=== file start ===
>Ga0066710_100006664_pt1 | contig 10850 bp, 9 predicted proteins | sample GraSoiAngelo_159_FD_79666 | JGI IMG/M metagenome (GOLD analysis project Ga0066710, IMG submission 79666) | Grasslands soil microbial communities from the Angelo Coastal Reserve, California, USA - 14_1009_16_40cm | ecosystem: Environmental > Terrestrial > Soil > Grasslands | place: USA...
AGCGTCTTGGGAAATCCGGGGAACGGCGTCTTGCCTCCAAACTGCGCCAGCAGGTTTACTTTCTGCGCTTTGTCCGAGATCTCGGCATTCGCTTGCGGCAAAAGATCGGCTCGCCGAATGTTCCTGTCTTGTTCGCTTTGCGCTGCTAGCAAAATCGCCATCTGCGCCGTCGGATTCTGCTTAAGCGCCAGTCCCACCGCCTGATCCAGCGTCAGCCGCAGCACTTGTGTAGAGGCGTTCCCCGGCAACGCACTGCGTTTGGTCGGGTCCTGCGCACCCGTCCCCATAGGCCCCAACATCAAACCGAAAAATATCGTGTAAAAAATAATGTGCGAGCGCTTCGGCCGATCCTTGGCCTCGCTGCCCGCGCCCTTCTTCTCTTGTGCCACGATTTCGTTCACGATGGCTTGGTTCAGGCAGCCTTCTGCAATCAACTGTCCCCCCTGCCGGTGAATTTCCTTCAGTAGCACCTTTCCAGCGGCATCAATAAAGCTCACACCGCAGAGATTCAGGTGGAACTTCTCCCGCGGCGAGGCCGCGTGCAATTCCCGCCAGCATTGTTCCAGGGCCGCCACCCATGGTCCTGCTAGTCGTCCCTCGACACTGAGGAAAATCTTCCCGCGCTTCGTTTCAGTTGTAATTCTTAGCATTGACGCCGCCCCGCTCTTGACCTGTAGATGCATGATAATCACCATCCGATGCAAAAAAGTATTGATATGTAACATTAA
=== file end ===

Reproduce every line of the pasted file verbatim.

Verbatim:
>Ga0066710_100006664_pt1 | contig 10850 bp, 9 predicted proteins | sample GraSoiAngelo_159_FD_79666 | JGI IMG/M metagenome (GOLD analysis project Ga0066710, IMG submission 79666) | Grasslands soil microbial communities from the Angelo Coastal Reserve, California, USA - 14_1009_16_40cm | ecosystem: Environmental > Terrestrial > Soil > Grasslands | place: USA...
AGCGTCTTGGGAAATCCGGGGAACGGCGTCTTGCCTCCAAACTGCGCCAGCAGGTTTACTTTCTGCGCTTTGTCCGAGATCTCGGCATTCGCTTGCGGCAAAAGATCGGCTCGCCGAATGTTCCTGTCTTGTTCGCTTTGCGCTGCTAGCAAAATCGCCATCTGCGCCGTCGGATTCTGCTTAAGCGCCAGTCCCACCGCCTGATCCAGCGTCAGCCGCAGCACTTGTGTAGAGGCGTTCCCCGGCAACGCACTGCGTTTGGTCGGGTCCTGCGCACCCGTCCCCATAGGCCCCAACATCAAACCGAAAAATATCGTGTAAAAAATAATGTGCGAGCGCTTCGGCCGATCCTTGGCCTCGCTGCCCGCGCCCTTCTTCTCTTGTGCCACGATTTCGTTCACGATGGCTTGGTTCAGGCAGCCTTCTGCAATCAACTGTCCCCCCTGCCGGTGAATTTCCTTCAGTAGCACCTTTCCAGCGGCATCAATAAAGCTCACACCGCAGAGATTCAGGTGGAACTTCTCCCGCGGCGAGGCCGCGTGCAATTCCCGCCAGCATTGTTCCAGGGCCGCCACCCATGGTCCTGCTAGTCGTCCCTCGACACTGAGGAAAATCTTCCCGCGCTTCGTTTCAGTTGTAATTCTTAGCATTGACGCCGCCCCGCTCTTGACCTGTAGATGCATGATAATCACCATCCGATGCAAAAAAGTATTGATATGTAACATTAA